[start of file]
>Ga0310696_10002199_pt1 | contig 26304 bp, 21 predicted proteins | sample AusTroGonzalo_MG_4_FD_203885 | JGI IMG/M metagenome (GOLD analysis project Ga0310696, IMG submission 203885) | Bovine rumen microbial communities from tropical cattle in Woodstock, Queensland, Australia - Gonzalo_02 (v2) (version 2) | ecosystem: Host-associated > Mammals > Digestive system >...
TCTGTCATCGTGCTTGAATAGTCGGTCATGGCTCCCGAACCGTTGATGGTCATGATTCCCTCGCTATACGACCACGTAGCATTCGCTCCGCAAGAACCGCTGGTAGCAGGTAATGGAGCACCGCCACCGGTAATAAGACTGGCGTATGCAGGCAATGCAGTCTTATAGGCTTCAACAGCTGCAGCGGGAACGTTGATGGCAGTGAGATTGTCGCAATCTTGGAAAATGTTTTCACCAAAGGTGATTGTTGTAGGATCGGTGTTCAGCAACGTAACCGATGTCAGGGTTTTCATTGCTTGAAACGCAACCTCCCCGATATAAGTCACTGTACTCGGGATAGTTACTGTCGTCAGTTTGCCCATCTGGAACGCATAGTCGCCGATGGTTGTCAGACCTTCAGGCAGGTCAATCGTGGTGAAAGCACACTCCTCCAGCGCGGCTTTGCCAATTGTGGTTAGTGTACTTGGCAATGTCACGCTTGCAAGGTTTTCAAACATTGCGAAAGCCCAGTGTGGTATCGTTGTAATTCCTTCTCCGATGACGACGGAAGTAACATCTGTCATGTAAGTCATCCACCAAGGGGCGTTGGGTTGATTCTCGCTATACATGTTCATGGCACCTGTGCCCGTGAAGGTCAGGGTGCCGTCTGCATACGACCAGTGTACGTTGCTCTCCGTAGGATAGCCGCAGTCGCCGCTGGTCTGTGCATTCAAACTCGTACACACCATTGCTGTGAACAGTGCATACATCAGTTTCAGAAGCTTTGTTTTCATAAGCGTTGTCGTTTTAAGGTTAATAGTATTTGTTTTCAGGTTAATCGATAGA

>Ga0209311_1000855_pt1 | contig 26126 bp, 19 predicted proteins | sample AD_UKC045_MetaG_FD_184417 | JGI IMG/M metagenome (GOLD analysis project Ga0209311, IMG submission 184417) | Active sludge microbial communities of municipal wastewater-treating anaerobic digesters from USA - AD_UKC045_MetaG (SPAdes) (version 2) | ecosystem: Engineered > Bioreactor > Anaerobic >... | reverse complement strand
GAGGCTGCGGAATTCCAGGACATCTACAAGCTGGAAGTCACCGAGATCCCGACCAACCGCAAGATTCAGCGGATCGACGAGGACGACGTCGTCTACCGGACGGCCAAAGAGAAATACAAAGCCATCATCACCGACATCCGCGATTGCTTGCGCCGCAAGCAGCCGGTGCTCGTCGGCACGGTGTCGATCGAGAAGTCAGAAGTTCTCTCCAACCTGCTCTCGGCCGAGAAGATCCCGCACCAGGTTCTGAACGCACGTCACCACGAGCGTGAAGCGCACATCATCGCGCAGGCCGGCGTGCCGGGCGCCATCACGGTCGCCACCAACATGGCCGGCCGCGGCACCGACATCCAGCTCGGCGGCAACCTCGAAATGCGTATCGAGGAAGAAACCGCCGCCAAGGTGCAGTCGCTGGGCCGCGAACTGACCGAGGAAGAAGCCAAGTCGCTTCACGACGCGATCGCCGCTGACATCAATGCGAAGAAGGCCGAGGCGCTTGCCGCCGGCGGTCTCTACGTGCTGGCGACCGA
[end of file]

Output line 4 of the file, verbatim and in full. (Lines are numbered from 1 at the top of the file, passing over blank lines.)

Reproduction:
GAGGCTGCGGAATTCCAGGACATCTACAAGCTGGAAGTCACCGAGATCCCGACCAACCGCAAGATTCAGCGGATCGACGAGGACGACGTCGTCTACCGGACGGCCAAAGAGAAATACAAAGCCATCATCACCGACATCCGCGATTGCTTGCGCCGCAAGCAGCCGGTGCTCGTCGGCACGGTGTCGATCGAGAAGTCAGAAGTTCTCTCCAACCTGCTCTCGGCCGAGAAGATCCCGCACCAGGTTCTGAACGCACGTCACCACGAGCGTGAAGCGCACATCATCGCGCAGGCCGGCGTGCCGGGCGCCATCACGGTCGCCACCAACATGGCCGGCCGCGGCACCGACATCCAGCTCGGCGGCAACCTCGAAATGCGTATCGAGGAAGAAACCGCCGCCAAGGTGCAGTCGCTGGGCCGCGAACTGACCGAGGAAGAAGCCAAGTCGCTTCACGACGCGATCGCCGCTGACATCAATGCGAAGAAGGCCGAGGCGCTTGCCGCCGGCGGTCTCTACGTGCTGGCGACCGA